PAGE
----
Soldiers have put their desert combat skills to the test in the hot, dusty conditions of Oman.
Exercise Khanjar Oman gave around 1,000 British Army troops – some of whom had never been to the desert – the chance to pick up new skills and train alongside Omani forces.
Training took place in the Ras Madrakah training area which is around 4,000 sq km – so big, every training area in the UK could fit inside it.
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Lieutenant Colonel John Dunn, Commanding Officer, 2 SCOTS Battlegroup, Ex Khanjar Oman, said: "We've had soldiers fresh out of Catterick and we've taken the training slow but steady, working from the individual skills up through troop and platoon through to company and, finally, operating as a battlegroup.
"Equally, it allows us to work with our partners – the western border security force from the Royal Army of Oman – and we've learned a lot from them about operating in the desert, how to operate off vehicles which is a new experience for us."
He explained how they had learned and sharpened many different skills.
"Simple things like navigation, how do you get around in a relatively featureless terrain, operating in such a way that you don't degrade too quickly, so getting good shade up, how do you manage your water, your food," he said.
Lieutenant Harry Brooks, 29 Commando Regiment Royal Artillery told Forces News about the value of the live firing exercises.
He said: "Traditionally a gun battery would have six guns, you see here we're operating with three. That allows us to be more mobile. We can move the gun battery around and deliver effects as needed in a more mobile sense.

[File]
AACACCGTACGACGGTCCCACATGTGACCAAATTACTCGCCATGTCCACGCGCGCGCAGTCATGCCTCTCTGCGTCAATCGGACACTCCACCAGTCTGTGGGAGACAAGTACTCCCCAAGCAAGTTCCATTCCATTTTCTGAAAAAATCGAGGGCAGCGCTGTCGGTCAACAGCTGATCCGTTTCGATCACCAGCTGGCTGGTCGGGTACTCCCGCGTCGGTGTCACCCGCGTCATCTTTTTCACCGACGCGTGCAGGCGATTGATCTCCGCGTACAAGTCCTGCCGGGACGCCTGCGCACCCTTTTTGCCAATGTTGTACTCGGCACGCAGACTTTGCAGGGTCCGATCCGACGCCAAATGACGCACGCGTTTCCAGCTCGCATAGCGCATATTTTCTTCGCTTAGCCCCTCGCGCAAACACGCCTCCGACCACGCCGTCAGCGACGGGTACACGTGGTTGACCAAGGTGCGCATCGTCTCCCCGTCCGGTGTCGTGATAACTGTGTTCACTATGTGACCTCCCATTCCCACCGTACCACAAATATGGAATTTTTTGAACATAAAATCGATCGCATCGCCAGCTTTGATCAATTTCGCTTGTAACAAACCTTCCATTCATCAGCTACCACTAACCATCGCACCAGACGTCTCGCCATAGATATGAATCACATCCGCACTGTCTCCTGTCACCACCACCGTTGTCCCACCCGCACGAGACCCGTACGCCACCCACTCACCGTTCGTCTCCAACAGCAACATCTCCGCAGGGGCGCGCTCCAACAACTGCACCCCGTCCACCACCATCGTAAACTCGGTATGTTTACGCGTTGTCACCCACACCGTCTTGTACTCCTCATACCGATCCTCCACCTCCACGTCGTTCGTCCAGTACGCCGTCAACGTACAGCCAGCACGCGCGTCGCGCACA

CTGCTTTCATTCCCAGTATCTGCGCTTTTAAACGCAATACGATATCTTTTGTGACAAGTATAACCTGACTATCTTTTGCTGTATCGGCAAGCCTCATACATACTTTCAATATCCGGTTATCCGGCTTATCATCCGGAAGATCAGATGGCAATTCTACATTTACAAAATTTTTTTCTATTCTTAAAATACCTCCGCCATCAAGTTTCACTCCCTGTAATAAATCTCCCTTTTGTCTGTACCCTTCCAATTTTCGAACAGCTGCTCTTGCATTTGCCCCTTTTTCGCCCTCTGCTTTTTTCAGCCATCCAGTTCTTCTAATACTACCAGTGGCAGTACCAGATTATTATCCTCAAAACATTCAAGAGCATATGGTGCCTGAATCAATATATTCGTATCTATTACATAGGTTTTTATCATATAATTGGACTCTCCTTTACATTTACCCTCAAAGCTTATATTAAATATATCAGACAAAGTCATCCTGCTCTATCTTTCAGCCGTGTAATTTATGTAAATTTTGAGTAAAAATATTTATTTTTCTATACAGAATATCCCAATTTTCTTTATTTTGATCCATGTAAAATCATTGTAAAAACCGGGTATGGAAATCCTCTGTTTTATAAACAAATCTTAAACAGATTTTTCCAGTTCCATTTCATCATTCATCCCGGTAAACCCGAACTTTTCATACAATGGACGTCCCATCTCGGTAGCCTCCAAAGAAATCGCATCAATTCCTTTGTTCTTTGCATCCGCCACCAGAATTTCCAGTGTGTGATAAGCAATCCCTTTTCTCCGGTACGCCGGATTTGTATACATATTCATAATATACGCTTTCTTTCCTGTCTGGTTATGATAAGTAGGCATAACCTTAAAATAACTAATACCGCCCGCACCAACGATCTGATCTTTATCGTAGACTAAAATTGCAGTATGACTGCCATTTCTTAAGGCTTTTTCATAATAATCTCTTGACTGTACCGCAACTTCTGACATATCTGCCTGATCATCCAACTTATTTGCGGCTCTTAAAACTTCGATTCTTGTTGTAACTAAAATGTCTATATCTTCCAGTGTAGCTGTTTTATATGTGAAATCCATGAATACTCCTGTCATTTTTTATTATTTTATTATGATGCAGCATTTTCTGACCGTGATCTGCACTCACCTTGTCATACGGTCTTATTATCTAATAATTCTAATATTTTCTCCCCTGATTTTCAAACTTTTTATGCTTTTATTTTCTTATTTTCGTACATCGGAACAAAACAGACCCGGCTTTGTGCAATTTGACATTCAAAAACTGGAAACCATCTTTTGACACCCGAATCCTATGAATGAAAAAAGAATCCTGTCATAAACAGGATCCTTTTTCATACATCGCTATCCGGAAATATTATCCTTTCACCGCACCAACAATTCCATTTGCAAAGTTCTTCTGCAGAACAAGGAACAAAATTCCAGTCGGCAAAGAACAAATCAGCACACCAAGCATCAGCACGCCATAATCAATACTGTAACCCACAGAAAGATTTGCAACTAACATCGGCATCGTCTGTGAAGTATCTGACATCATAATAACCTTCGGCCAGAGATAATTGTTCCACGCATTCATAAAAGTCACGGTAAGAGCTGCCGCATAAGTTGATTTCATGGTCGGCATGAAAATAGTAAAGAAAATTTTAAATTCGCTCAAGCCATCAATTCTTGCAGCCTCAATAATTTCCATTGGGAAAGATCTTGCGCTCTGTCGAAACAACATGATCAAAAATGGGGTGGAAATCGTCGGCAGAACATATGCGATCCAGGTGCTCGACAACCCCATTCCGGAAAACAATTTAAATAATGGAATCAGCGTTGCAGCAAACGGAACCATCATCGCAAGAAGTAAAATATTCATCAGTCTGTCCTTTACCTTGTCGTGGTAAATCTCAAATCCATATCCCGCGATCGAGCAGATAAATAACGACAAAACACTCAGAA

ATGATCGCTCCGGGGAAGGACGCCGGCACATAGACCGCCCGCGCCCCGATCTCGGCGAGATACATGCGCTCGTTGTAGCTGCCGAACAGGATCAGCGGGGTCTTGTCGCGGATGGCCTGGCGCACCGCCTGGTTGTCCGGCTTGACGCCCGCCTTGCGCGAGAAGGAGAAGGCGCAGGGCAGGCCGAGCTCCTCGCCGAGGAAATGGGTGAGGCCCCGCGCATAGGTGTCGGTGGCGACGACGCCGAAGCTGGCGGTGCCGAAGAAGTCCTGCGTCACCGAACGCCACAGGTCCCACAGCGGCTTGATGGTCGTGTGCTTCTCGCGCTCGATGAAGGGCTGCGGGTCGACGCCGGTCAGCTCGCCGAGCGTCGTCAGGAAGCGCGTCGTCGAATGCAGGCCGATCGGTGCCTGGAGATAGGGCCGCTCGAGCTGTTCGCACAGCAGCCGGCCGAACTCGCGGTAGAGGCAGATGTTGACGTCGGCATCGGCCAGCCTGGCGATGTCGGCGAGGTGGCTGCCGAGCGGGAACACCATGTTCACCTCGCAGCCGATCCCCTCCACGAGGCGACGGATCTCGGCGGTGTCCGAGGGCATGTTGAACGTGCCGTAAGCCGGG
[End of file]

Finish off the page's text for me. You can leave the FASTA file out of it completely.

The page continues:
"We have a three-and-a-half-minute window from firing the guns to then having to move off position which is a pretty unique way of operating within the Royal Artillery.
"The live firing is, of course, where we get a huge amount of training value. We get to make things go bang and that is part and parcel of being in the Royal Artillery," he added.
1 LANCS, based in Cyprus as the regional standby battalion, were in Oman to test their readiness.
Kingsman Samuel Reynolds, Anzio Company, 1st Battalion The Duke of Lancaster's Regiment, said: "We've come out here to attach onto 2 SCOTS and also the Omani Army and we're working on attacking an urban village, working an urban environment."
There will be two British Army Battlegroups deployed there twice a year going forward.
Why Oman matters to Britain's forces
Oman, known by some as the Pearl of Arabia, is seen as a regional power balancer – 'the Switzerland of the Middle East' – able to remain on good terms with both Saudi Arabia and Iran, while also aiding peace negotiation in neighbouring Yemen.
UK forces have trained and, at times, fought in the country for decades.
Lieutenant General Sir Ralph Wooddisse, Commander Field Army, explained: "This is probably our strongest relationship in the region, if not the world, in many respects.